In the little spare time I have I have been reading through the works of Carl Ketcherside (which were recently given to me as a gift of grace). I am currently in volume 9 and hope to finish the set in the near future. There are pages that I find myself in disagreement. There are pages that I eagerly say "Amen" too. All is very good reading no matter where he comes down. Yesterday I read a short article by David Reagan in the October 1968 issue of Mission Messenger. Perhaps it was the year "1968" that caused me to be sensitive to the passage (I always like to find out about the time I was born). It is called "A Moment for Thought" and I would like to share this brief article with you. I share it because I think Reagan makes us look in the mirror and examine ourselves ...
"A Moment For Thought" by David R. Reagan
"I recently read about a poll conducted among American Catholics. The most startling revelation of this poll was the fact that more than 60% of American Catholics feel that abstinence from meat on Friday is more important than Jesus' admonition to 'love our neighbor as ourself." [sic].
Rather shocking isn't it? In fact, I would go so far as to say it is downright appalling and pitiful that so many "Christians" could have such a warped concept of what Christianity is all about.
Yet, before we get on our self-righteous high horse and start condemning the 'pagan' Catholics, let's pause for a moment and ask ourselves how members of the
I have no doubt our response would be so overwhelmingly in favor of abstinence from musical instruments that we would make the Catholics look wishy washy in their preference for abstinence from meat.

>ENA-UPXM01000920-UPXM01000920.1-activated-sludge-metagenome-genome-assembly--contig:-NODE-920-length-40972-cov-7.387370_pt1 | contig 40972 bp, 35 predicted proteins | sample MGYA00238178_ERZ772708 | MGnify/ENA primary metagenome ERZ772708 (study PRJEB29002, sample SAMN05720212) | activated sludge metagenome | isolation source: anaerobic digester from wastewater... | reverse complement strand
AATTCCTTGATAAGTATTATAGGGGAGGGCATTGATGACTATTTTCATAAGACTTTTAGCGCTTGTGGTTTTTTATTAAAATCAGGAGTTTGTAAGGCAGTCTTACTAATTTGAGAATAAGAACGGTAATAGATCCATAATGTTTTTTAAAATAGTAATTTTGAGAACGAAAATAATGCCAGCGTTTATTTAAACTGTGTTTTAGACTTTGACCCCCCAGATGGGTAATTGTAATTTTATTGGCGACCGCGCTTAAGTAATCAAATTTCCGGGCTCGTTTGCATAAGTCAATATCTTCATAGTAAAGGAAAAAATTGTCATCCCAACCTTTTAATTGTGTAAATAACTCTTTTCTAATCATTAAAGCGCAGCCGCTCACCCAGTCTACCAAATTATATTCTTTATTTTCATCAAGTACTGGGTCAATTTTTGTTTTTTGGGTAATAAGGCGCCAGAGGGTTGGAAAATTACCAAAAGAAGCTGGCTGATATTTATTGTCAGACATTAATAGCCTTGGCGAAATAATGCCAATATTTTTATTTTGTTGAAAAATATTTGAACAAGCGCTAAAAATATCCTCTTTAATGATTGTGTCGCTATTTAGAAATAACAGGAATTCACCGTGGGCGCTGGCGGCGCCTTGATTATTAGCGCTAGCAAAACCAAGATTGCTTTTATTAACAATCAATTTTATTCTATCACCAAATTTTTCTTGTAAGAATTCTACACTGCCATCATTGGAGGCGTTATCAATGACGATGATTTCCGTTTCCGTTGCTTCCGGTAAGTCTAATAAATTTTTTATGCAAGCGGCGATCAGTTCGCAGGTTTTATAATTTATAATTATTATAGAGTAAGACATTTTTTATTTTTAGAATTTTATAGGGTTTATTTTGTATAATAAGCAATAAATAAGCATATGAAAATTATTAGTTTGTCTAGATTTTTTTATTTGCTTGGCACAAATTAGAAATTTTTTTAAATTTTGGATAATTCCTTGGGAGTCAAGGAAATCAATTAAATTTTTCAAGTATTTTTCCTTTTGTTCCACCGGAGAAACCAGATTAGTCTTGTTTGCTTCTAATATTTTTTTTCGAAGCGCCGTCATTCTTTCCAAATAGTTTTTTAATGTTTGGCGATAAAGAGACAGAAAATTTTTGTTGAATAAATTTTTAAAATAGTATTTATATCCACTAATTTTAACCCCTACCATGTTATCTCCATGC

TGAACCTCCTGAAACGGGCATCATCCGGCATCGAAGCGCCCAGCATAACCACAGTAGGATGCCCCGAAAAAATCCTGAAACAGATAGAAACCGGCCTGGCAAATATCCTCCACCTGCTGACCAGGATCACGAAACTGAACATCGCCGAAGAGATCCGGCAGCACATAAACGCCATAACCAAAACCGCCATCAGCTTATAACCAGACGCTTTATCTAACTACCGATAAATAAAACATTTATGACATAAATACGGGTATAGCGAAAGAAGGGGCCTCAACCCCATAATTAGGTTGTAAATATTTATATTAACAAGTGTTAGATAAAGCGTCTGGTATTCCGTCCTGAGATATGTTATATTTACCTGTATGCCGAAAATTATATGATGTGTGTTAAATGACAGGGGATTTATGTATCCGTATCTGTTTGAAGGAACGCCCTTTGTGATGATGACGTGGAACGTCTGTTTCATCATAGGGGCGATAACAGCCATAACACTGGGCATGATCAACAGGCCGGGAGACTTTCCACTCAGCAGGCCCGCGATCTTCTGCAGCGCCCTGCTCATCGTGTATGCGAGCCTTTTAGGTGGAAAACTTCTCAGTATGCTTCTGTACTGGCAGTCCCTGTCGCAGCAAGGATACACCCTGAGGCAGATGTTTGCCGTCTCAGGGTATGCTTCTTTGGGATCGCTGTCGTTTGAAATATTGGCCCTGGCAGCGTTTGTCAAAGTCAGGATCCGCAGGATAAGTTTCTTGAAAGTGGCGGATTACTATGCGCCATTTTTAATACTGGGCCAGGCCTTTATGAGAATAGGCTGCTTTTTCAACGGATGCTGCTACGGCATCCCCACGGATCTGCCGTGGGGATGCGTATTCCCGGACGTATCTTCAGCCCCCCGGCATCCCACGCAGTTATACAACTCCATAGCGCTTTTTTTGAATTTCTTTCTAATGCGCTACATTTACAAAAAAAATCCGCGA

Similarly, I think I know what the response of our brethren would be if the same question were worded differently - "which is more important, regular church attendance, or love of neighbor?" or, "which is of greater importance, the systematic observance of the Lord's Supper upon the first day of the week, or the love of one's fellowman?" Again, I have no doubt that the love of man would finish a poor second among our brethren.
Our explanation of the Catholic response would be the classic one, 'What can you expect from people who never study the Bible, but simply do what the Pope tells them?" How would you explain the fact that we who pride ourselves on our Bible study would agree with the Catholic response?" (Mission Messenger, October 1968, p.158 in volume 9 of the works of Carl Ketcherside).
End of Quote
This is a thought provoking voice from the past. I have been meditating on the question now for a day. I am not so sure where we might come down 38 years after this short piece was written. But the question is an important one . . . and how we respond says volumes about who we are as the People of God.
One day a scholar in the torah came to Jesus and asked, "which is the greatest commandment of the Law? Jesus replied, 'Love the Lord your God with all your heart and with all your mind. And the second is like it: love your neighbor as yourself.' All the Law and the Prophets hang on these two commandments."
I wonder if Jesus really meant it?